To be honest, I don’t know a lot about Ferguson. I’m not living under a rock, I know the basics of what happened. But, my anxiety just won’t allow me to read too much. I was chicken. I didn’t want to think about one of my sons being killed, because that’s what I do when I read about it happening to someone else. I didn’t want to think about what the police officer did or didn’t do in a situation I can’t imagine, because I have friends who are officers. I didn’t read or listen to a lot of the news about it, because sometimes I just can’t handle it. I guess to some people that may seem like I’m uninformed, or lazy, but it’s just what I have to do for myself.
But this is what I do know about Ferguson. Race is still an issue in this country. Yes, we have come such a long way, and that should not be ignored or diminished. But, we’ve still got a long way to go, and it would be better for us if we just admitted that and worked on it, instead of yelling about how it isn’t really a problem.
I have two teenage sons. They are white, and fair haired. If they walk down our street, an eye or two may glance in their direction because they’re young boys. I think we all know how teenage hormones are, and we’re all a little suspect about what they might do at any time. So yeah, they’ll get a glance. But that’s it. It’s very unlikely that they’ll get stopped, or questioned about where they are going. They can walk through a store now without me, and almost no one looks up. I know that this is not the case for my friends who have black children. Their children will get more than a few eyes on them when they walk down the street, and their children have a pretty good chance of being followed through the store. We all know this is true. We may even be guilty of being the ones giving the extra glances. I can’t ignore the fact that my sons will just have it easier than the sons of my friends. I can’t tell my sons that we’re all the same no matter what our skin looks like, because that’s just not true. Pretending that it is does them a disservice. It causes them to ignore the very real problems we still have. It causes them to think that their black friends will be treated the same way they are, and not notice when they’re not. I want them to notice when their friends are being treated unjustly.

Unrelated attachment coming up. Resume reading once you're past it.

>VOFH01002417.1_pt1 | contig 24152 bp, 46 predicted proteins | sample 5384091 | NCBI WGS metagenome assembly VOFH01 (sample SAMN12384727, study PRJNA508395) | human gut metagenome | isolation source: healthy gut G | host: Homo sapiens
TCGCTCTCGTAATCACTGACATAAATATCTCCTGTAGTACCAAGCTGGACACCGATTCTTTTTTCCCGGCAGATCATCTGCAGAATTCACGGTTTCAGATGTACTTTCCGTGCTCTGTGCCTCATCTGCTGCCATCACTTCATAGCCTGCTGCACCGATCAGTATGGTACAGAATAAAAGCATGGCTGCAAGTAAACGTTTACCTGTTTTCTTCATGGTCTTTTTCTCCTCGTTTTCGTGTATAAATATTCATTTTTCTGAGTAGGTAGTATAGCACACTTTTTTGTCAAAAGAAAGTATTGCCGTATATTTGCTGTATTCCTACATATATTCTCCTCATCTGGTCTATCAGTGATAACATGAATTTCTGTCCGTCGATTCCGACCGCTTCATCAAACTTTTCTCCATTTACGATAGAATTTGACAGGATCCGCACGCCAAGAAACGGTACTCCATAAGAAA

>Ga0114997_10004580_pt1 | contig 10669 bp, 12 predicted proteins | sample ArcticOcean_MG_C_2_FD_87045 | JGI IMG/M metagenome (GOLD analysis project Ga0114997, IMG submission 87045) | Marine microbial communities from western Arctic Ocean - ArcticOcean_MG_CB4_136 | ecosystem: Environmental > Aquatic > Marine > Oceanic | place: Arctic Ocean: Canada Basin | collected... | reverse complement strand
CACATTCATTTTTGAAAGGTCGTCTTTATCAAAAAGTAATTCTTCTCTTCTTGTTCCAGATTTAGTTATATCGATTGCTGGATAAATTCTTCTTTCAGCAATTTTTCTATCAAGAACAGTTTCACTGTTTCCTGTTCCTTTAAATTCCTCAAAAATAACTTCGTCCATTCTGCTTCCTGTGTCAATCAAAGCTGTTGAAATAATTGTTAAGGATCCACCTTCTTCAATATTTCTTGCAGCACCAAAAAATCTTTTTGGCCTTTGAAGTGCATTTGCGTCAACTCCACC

When I was about ten, I was riding through the country with my father, and he pointed to an empty field. He told me that when he first moved to the area long before my birth, he drove past that same field and a KKK rally was going on. My child brain was shocked that something like that happened in a place within my realm of experience, but as a child, I also told myself that stuff was all gone now, and he was just talking about something that used to be. Of course, when I got older, I knew that it wasn’t gone. It still existed outside my experience though….until it didn’t.
I distinctly remember my father telling me he’d joined the KKK. He presented it as something very casual and ordinary. It was as if he’d decided to move to Alaska and knew I might be a little shocked, but would quickly understand. I didn’t understand though. He tried to explain it, to justify it, but there are some things you just can’t justify. My relationship with him was already hanging by a thin thread, and it wasn’t too long after that that I ended all contact. It certainly wasn’t the only reason I stopped speaking to him, but it was the final straw. It was also an enormous wake up call.
The number of people who join hate groups, and feel the way those groups do is small when compared to the whole of humanity. That, I am thankful for. But, to a lesser degree, many of those beliefs are still held by a lot of people. Whether we are willing to admit or acknowledge them is up to us. Not long ago I read an article about our willingness to make eye contact and give a nod of our head to other people. In that article, black males admitted that they don’t often make that sort of contact with strangers because of how they believe they will be viewed. As a female, I’m a bit hesitant to make that sort of acknowledgement of males in general, but do I do it even less with black males? I don’t know, but I’m going to pay attention to that now.
I don’t know what happened that day in Ferguson. Only those involved do. But I do know that we still have work to do on a national level, and more importantly on an individual level. We must identify our own prejudices and work on them. We must make an effort to get to know people who do not look like us. Racism is fear, and once you know your neighbor it’s a lot harder to be afraid of them.